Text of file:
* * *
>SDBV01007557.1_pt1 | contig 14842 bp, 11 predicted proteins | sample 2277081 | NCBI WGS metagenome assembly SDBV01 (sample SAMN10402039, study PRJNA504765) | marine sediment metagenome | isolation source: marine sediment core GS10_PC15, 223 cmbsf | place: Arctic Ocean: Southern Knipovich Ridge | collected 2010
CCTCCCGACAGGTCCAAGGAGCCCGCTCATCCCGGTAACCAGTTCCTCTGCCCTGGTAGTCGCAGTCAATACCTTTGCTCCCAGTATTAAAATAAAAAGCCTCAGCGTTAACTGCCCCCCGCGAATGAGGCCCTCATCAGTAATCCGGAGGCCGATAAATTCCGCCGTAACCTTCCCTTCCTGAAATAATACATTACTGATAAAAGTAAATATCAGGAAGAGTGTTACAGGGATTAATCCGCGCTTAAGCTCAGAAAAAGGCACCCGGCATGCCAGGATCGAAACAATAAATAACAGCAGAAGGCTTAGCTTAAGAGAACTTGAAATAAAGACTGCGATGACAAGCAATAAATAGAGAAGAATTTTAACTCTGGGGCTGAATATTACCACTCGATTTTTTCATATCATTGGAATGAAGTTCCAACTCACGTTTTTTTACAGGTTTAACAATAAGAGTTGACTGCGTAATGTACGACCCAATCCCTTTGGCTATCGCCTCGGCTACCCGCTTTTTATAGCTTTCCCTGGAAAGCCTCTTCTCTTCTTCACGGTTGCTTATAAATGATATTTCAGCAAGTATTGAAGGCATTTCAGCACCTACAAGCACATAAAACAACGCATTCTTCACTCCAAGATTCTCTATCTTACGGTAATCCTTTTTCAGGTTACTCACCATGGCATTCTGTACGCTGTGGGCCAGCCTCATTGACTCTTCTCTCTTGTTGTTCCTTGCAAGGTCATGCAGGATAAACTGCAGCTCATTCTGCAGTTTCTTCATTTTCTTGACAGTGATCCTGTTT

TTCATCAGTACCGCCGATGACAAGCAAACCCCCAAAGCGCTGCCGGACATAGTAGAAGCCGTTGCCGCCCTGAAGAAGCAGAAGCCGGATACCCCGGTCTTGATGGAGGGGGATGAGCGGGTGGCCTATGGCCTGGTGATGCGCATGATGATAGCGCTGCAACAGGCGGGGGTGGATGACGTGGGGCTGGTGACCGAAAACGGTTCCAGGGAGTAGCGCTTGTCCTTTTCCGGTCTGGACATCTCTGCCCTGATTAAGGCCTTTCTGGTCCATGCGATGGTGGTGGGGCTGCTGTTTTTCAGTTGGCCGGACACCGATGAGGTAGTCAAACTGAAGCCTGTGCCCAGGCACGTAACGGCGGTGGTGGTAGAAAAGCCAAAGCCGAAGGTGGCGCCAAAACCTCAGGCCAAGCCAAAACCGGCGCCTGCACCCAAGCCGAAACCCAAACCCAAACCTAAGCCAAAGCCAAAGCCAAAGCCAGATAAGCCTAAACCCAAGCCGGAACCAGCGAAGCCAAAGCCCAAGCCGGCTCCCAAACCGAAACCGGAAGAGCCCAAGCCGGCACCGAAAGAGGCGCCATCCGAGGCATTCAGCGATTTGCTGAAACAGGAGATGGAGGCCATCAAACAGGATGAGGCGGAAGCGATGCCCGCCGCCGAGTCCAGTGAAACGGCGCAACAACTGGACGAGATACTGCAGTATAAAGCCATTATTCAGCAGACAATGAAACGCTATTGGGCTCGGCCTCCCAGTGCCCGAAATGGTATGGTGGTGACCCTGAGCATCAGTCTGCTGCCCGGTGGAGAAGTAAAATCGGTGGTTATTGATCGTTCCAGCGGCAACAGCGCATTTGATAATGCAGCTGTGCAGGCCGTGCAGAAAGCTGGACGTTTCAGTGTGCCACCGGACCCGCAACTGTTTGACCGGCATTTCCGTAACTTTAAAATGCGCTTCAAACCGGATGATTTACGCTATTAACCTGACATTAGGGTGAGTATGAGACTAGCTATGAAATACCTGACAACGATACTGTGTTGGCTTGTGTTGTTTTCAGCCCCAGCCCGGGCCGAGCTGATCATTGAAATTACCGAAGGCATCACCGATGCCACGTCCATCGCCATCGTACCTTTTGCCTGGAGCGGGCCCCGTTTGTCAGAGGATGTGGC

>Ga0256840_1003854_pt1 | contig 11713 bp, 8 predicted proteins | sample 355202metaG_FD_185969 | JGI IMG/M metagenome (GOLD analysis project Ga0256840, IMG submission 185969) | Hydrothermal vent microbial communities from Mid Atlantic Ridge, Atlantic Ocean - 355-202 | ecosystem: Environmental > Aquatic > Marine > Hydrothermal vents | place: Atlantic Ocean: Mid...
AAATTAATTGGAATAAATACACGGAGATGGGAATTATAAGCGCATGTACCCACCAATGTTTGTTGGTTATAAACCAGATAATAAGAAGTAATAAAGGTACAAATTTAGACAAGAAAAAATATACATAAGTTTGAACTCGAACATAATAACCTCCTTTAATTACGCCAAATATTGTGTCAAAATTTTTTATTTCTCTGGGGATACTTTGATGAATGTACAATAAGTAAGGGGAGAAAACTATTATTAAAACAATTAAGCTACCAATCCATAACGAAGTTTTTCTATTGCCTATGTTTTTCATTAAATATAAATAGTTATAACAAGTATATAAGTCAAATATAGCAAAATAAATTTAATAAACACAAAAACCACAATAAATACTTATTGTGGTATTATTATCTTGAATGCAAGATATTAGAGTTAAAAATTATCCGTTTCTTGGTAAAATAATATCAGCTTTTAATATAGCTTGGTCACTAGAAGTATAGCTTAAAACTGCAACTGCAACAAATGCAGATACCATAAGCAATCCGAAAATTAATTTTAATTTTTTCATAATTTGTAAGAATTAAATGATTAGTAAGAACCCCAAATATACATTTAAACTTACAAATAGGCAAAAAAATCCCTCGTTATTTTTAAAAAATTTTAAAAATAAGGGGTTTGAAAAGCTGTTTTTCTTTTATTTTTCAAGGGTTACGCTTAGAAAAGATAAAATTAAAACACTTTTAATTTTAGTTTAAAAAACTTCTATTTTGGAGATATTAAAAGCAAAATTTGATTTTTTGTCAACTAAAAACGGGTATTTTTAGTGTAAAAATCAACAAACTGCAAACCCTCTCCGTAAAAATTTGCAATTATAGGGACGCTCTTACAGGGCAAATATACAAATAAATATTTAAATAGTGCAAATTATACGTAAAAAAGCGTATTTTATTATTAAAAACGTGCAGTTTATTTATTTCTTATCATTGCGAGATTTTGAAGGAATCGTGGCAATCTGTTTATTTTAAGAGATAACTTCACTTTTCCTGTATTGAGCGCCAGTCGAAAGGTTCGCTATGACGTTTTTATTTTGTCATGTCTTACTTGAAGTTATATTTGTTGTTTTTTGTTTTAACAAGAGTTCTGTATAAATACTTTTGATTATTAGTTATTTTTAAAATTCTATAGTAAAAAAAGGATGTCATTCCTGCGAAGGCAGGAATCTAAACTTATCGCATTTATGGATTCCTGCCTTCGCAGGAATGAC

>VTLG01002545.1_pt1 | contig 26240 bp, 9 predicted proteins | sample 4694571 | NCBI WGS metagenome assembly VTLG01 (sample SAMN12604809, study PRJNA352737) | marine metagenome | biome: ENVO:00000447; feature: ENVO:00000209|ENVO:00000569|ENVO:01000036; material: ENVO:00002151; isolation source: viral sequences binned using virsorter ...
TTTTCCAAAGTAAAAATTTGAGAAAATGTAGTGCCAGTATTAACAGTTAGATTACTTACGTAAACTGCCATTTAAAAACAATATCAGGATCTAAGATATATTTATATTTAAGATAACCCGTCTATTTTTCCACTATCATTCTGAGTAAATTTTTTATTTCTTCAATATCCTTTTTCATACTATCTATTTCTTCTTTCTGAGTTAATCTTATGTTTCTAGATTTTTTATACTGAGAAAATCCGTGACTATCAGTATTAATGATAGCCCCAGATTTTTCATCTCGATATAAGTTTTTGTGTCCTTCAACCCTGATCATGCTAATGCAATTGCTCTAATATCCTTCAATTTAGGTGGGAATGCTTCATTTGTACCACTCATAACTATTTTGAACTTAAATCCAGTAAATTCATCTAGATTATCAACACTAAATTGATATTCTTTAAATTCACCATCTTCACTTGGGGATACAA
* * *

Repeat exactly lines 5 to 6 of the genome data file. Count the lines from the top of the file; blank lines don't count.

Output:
AAATTAATTGGAATAAATACACGGAGATGGGAATTATAAGCGCATGTACCCACCAATGTTTGTTGGTTATAAACCAGATAATAAGAAGTAATAAAGGTACAAATTTAGACAAGAAAAAATATACATAAGTTTGAACTCGAACATAATAACCTCCTTTAATTACGCCAAATATTGTGTCAAAATTTTTTATTTCTCTGGGGATACTTTGATGAATGTACAATAAGTAAGGGGAGAAAACTATTATTAAAACAATTAAGCTACCAATCCATAACGAAGTTTTTCTATTGCCTATGTTTTTCATTAAATATAAATAGTTATAACAAGTATATAAGTCAAATATAGCAAAATAAATTTAATAAACACAAAAACCACAATAAATACTTATTGTGGTATTATTATCTTGAATGCAAGATATTAGAGTTAAAAATTATCCGTTTCTTGGTAAAATAATATCAGCTTTTAATATAGCTTGGTCACTAGAAGTATAGCTTAAAACTGCAACTGCAACAAATGCAGATACCATAAGCAATCCGAAAATTAATTTTAATTTTTTCATAATTTGTAAGAATTAAATGATTAGTAAGAACCCCAAATATACATTTAAACTTACAAATAGGCAAAAAAATCCCTCGTTATTTTTAAAAAATTTTAAAAATAAGGGGTTTGAAAAGCTGTTTTTCTTTTATTTTTCAAGGGTTACGCTTAGAAAAGATAAAATTAAAACACTTTTAATTTTAGTTTAAAAAACTTCTATTTTGGAGATATTAAAAGCAAAATTTGATTTTTTGTCAACTAAAAACGGGTATTTTTAGTGTAAAAATCAACAAACTGCAAACCCTCTCCGTAAAAATTTGCAATTATAGGGACGCTCTTACAGGGCAAATATACAAATAAATATTTAAATAGTGCAAATTATACGTAAAAAAGCGTATTTTATTATTAAAAACGTGCAGTTTATTTATTTCTTATCATTGCGAGATTTTGAAGGAATCGTGGCAATCTGTTTATTTTAAGAGATAACTTCACTTTTCCTGTATTGAGCGCCAGTCGAAAGGTTCGCTATGACGTTTTTATTTTGTCATGTCTTACTTGAAGTTATATTTGTTGTTTTTTGTTTTAACAAGAGTTCTGTATAAATACTTTTGATTATTAGTTATTTTTAAAATTCTATAGTAAAAAAAGGATGTCATTCCTGCGAAGGCAGGAATCTAAACTTATCGCATTTATGGATTCCTGCCTTCGCAGGAATGAC

>VTLG01002545.1_pt1 | contig 26240 bp, 9 predicted proteins | sample 4694571 | NCBI WGS metagenome assembly VTLG01 (sample SAMN12604809, study PRJNA352737) | marine metagenome | biome: ENVO:00000447; feature: ENVO:00000209|ENVO:00000569|ENVO:01000036; material: ENVO:00002151; isolation source: viral sequences binned using virsorter ...